1999b) were used to simulate the storage volumes of the proposed Polavaram reservoir.381 MCM) during every dry season. some of this un-met demand is met by groundwater. 2000 and 2003. The storage in the Polavaram reservoir. It is possible that increased aquifer recharge due to irrigation in the Polavaram link command area will provide additional groundwater resources for the Lower Delta where the Arthur Cotton Barrage command area is located. however. where paddy sowing was set to start in June. if there is an increase in the pumping of groundwater in the Lower Delta to maintain the existing agricultural production (due to less water delivered). A key objective of the Polavaram Project is to reduce groundwater use. Therefore. The reservoir was found to reach the inactive zone (3. Therefore. the reservoir does not also provide water to compensate for delays in the onset of the monsoon rains. In reality. which means that the water stored during each monsoon will be utilized during the dry season of that same year. Therefore. 1997. more studies are necessary to make accurate predictions on the sustainability of groundwater use. However. as mentioned above. EF requirements were set under a paddy-paddy cropping pattern. AN ANALYSIS OF THE NATIONAL RIVER LINKING PROJECT 37 . June has the highest un-met EF for the Godavari. if the monsoon rains (which usually start in June) are delayed then there will be un-met demands for agriculture as well as for EF requirements. as water demands for agriculture are high during this month. Analysis of the Godavari river flows in the delta showed that during the 13-year modeling period. In the simulation.availability. the EF requirements were not met during June in 1993. Published monthly net evaporation was also used to calculate evaporation losses from the reservoir. is utilized within each year. in this case. The storage capacity of the reservoir does not provide storage and ensure water for inter-annual variations. In both scenarios. Salient features published in the government feasibility report (GOI. this objective will not be met and the pressure on the natural aquifers will increase.

However. In this study. Meeting EF requirements in the Krishna is a bigger problem than in the Godavari and the situation is not likely to improve even after the Polavaram project. it will not be possible to meet EF requirements in June. Similarly.5 CONCLUSION In this study. detailed monthly analysis was done to test the feasibility of the Polavaram Reservoir and water transfer scheme. also recommended to integrate an economic analysis into the assessment. for example by planting paddy during the monsoon season and a low water-intensive crop such as pulses in the dry season in the link command area. which is being supplied water through the Arthur Cotton Barrage. The water deficits exist only in the dry months. water deficits may simply be transferred from one area to another. this will not be enough to continue the present water use patterns in the Arthur Cotton Barrage command area. In the Godavari. Changing cropping patterns. It is. The study suggests that water resources management in the region has to be done on a seasonal basis by taking monthly variability into consideration. as most of the water that is being transferred will be used for en route irrigation. A part of the problem is that the storage capacity of the proposed Polavaram Reservoir may not be sufficient to meet the planned irrigation requirements and other demands in the link command area. Therefore. the need to ensure EF should also be considered in the context of seasonal variability. as well in the Arthur Cotton and left bank areas. however. this will result in increased water deficits during Rabi and summer months in the Lower Godavari Delta. will decrease unmet demands for the Lower Godavari Delta. the analysis of the water transfer is done purely on hydrological terms. as it is mostly in the dry months that water allocation problems become critical. just before the start of the monsoon. However. whereby the benefits of the project¶s incremental water supply AN ANALYSIS OF THE NATIONAL RIVER LINKING PROJECT 38 . as the main justification for the NRLP is based on the transfer of µsurplus¶ water to µdeficit¶ basins. The simulations show that the proposed Polavaram Reservoir and link canal will reduce the seasonal pressure on water resources for the proposed command area of the reservoir.4. if the onset of the rainy season is delayed.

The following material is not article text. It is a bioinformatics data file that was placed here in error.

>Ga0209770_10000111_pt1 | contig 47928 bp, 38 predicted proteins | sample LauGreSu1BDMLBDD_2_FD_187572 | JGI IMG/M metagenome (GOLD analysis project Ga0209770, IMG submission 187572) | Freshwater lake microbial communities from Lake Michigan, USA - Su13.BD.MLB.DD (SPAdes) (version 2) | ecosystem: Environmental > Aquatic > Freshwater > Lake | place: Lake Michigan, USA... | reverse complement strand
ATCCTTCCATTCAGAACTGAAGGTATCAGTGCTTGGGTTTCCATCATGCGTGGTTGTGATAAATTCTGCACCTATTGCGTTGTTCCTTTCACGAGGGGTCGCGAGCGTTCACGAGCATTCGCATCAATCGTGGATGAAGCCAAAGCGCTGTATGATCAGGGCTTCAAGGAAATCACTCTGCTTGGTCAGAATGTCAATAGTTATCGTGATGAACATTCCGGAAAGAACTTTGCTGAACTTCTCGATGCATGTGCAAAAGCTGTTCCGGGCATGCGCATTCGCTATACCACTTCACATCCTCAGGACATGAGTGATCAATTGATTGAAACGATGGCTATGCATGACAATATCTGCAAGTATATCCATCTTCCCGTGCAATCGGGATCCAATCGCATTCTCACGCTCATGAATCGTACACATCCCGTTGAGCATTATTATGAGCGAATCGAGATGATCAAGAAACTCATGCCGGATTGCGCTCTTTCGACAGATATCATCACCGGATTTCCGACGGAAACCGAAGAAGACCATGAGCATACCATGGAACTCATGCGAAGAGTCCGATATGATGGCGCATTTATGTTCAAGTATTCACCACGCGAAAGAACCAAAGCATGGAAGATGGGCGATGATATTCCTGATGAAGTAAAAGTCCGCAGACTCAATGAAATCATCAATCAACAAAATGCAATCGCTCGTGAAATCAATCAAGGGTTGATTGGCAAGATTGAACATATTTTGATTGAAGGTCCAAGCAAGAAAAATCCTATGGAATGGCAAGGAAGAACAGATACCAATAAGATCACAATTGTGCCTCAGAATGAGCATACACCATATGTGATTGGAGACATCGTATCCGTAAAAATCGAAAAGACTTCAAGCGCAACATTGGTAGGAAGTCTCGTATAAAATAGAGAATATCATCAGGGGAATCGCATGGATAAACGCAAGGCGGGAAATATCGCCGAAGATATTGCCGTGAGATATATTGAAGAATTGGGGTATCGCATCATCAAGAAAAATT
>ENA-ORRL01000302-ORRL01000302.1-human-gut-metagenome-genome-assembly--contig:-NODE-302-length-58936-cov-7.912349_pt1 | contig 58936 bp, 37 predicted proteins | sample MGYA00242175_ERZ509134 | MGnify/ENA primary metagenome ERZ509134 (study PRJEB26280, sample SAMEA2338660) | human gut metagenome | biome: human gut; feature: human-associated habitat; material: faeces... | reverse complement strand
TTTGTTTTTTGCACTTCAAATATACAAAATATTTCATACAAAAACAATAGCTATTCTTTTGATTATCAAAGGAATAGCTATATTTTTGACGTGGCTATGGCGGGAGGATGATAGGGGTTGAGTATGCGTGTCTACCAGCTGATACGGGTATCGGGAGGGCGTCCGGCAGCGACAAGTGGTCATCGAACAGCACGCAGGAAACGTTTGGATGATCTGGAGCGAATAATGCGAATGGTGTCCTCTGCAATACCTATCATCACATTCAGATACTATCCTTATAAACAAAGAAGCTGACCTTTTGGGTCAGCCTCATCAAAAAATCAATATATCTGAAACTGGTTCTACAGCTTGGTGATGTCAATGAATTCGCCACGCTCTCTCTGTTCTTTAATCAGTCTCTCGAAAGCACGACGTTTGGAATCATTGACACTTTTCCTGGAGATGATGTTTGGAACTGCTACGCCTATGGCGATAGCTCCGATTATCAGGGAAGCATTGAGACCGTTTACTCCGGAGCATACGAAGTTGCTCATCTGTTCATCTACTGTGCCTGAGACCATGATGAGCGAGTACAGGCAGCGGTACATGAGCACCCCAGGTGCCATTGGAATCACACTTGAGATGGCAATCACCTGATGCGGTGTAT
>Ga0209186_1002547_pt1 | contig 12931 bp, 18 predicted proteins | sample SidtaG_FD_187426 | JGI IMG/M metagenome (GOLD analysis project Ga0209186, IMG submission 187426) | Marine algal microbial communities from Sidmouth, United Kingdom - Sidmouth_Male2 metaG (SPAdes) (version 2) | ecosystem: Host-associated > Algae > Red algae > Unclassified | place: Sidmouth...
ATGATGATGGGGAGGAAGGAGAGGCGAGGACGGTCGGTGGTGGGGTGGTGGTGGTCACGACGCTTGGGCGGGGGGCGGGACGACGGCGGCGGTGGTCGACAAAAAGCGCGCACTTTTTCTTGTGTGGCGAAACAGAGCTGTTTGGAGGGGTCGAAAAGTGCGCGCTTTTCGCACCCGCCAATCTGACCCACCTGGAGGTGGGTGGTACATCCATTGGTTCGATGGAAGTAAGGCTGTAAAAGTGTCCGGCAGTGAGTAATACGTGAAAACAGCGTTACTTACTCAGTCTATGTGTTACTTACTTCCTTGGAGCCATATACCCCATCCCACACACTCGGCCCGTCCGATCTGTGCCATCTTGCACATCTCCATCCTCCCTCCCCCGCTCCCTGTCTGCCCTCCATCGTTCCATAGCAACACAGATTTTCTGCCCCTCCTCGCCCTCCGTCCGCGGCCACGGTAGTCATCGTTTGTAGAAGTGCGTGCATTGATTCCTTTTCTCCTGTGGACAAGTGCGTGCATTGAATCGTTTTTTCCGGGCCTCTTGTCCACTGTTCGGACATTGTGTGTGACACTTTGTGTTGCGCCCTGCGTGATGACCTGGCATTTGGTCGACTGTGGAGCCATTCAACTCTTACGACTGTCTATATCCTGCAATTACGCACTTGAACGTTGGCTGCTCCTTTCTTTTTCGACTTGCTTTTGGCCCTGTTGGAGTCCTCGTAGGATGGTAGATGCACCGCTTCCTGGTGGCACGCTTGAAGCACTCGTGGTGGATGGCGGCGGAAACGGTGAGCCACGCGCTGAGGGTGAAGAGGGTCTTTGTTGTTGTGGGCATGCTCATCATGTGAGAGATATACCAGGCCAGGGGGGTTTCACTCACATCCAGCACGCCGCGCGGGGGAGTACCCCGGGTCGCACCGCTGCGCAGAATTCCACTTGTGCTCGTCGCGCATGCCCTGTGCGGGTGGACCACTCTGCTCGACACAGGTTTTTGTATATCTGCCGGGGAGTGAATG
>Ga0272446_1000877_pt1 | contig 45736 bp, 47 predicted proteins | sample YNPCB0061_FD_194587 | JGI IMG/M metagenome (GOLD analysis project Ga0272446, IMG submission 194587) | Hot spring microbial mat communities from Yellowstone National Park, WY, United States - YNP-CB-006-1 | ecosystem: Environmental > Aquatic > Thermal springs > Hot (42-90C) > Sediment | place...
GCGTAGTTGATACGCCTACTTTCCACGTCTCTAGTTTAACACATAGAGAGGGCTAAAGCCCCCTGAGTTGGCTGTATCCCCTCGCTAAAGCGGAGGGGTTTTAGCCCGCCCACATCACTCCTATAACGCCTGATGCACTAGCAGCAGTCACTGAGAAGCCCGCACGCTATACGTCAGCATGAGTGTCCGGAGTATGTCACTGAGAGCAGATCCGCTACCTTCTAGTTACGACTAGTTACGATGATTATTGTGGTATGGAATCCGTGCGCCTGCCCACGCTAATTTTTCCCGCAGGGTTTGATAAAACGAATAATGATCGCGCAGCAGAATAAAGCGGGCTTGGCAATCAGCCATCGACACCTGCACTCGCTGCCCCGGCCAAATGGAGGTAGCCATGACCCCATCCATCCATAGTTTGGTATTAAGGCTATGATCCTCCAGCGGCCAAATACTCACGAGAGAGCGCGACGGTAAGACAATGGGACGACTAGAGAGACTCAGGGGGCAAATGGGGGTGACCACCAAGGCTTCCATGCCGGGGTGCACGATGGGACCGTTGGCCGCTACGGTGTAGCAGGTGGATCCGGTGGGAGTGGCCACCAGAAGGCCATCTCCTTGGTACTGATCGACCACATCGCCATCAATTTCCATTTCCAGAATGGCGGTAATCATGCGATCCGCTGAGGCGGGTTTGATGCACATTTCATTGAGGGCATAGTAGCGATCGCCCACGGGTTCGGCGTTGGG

REFRENCES AN ANALYSIS OF THE NATIONAL RIVER LINKING PROJECT 39 . The planning of water transfer schemes should also look at the land and production loss. careful integrated planning and analysis is necessary to ensure that proposed high investment schemes are able to operate as planned and can deliver the expected long-term benefits.can be compared against the losses (e. Information available on economic and social analysis look similarly fragmented Inter-basin water transfers have been an integral part of water resources management all over the world. second season rice crop in the Godavari Delta). However. it was not always possible and hence a number of assumptions had to be made. displacement costs and other impacts associated with water infrastructure development. While all possible attempts have been made by the authors to acquire the best input data available.g.

Goyal. Draft for initial consultative meeting on 8 February 2003. Falkenmark. 2003. Dasgupta. Cambridge: Cambridge University Press. Gujja. 1988. Delhi (January 16). 6. J. S. Chambers. 2003. AN ANALYSIS OF THE NATIONAL RIVER LINKING PROJECT 40 . R. New Delhi: Laxmi Publications. Garg. Is interlinking of rivers viable? Chandigarh: The Tribune (March 13). 1989. Managing canal irrigation: Practical analysis from South Asia. River water disputes in India. Fresh water: Time for a modified approach. Experts raise doubts about river linking project. 5. B. Ambio 15 (4): 194 ±200. 2. M. K. Chennai: The Hindu (January 31). A civil society dialogue on the subject of India¶s proposed interlinking of rivers. 2003.1. 1999. 4. 3. M.